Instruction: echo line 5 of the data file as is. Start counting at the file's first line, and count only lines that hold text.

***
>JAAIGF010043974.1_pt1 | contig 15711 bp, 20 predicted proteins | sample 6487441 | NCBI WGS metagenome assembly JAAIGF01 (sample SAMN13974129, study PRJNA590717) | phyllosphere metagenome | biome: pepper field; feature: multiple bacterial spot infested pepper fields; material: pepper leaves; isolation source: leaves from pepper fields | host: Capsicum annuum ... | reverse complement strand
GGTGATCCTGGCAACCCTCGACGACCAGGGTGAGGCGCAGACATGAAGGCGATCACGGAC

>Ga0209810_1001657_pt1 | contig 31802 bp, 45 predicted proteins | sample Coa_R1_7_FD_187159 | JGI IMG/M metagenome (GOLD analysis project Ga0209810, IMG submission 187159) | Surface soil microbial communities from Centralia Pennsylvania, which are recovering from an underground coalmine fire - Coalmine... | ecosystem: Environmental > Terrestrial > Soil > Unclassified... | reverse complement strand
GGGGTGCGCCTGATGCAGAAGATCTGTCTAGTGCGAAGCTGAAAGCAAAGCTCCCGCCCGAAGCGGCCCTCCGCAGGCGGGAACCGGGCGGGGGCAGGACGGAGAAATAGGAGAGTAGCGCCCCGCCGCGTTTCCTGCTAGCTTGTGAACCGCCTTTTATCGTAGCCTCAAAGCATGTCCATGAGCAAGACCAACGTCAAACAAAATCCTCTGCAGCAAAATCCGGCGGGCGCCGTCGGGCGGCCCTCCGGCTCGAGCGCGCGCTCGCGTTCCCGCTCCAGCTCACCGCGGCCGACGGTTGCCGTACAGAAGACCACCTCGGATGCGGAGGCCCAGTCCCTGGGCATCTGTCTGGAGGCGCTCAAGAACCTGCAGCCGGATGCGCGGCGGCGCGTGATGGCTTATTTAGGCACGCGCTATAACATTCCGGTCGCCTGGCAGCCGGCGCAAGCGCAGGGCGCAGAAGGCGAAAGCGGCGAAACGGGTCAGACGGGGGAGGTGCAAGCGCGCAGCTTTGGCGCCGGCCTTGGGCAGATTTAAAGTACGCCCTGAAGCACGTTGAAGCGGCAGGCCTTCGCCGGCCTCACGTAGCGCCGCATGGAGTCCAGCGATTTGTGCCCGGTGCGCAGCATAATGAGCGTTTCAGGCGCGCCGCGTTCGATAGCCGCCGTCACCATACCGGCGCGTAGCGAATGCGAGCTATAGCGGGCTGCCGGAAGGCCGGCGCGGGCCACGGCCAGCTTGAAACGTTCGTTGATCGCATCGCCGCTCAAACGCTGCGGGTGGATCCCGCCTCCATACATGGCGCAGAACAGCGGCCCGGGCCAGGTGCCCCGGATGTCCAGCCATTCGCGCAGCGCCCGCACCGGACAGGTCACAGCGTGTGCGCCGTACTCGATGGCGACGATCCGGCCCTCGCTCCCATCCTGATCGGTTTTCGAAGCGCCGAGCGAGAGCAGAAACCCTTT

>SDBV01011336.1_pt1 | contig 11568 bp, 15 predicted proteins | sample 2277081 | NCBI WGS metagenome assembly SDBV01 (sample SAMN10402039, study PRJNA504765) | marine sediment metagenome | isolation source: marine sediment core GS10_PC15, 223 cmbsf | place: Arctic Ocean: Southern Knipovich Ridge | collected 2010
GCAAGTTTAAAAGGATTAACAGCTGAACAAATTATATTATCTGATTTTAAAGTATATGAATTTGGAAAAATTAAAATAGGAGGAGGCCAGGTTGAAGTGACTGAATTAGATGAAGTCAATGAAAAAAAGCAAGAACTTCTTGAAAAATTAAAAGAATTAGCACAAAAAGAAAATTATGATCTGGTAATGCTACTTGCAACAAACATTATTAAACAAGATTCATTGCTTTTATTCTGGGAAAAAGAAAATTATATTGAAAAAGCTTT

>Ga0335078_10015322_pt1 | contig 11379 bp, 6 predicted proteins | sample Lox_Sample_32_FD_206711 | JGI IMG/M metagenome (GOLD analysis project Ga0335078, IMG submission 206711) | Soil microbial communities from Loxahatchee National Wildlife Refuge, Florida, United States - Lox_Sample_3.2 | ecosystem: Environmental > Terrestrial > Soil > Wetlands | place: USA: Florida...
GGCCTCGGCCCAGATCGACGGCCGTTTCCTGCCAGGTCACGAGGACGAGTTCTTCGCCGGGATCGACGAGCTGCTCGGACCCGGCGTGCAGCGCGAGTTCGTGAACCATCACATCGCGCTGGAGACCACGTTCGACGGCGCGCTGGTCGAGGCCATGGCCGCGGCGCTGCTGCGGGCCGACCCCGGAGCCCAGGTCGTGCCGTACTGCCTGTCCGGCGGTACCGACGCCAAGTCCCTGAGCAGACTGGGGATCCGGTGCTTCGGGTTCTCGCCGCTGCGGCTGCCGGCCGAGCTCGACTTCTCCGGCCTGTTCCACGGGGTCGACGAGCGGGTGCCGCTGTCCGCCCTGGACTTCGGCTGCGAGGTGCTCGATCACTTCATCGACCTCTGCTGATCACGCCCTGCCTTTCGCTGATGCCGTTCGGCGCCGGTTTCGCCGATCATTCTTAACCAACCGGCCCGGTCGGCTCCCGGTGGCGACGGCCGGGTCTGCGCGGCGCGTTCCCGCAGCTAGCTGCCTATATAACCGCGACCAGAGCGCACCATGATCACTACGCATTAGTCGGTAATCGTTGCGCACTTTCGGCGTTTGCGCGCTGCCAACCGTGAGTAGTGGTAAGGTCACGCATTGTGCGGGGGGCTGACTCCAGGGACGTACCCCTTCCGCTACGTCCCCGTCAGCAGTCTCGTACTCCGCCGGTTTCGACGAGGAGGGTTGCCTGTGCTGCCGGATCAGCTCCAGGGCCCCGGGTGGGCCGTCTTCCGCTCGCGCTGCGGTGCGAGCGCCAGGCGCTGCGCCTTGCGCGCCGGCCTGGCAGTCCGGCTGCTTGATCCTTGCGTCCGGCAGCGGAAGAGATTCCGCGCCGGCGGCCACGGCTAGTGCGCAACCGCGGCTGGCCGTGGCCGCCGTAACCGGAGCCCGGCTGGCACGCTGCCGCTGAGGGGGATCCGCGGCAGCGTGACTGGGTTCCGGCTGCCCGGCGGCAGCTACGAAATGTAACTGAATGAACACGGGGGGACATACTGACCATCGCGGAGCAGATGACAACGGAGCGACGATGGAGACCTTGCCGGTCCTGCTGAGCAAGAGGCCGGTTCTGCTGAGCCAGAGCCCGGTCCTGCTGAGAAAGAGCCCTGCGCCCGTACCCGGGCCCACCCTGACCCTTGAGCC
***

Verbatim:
>SDBV01011336.1_pt1 | contig 11568 bp, 15 predicted proteins | sample 2277081 | NCBI WGS metagenome assembly SDBV01 (sample SAMN10402039, study PRJNA504765) | marine sediment metagenome | isolation source: marine sediment core GS10_PC15, 223 cmbsf | place: Arctic Ocean: Southern Knipovich Ridge | collected 2010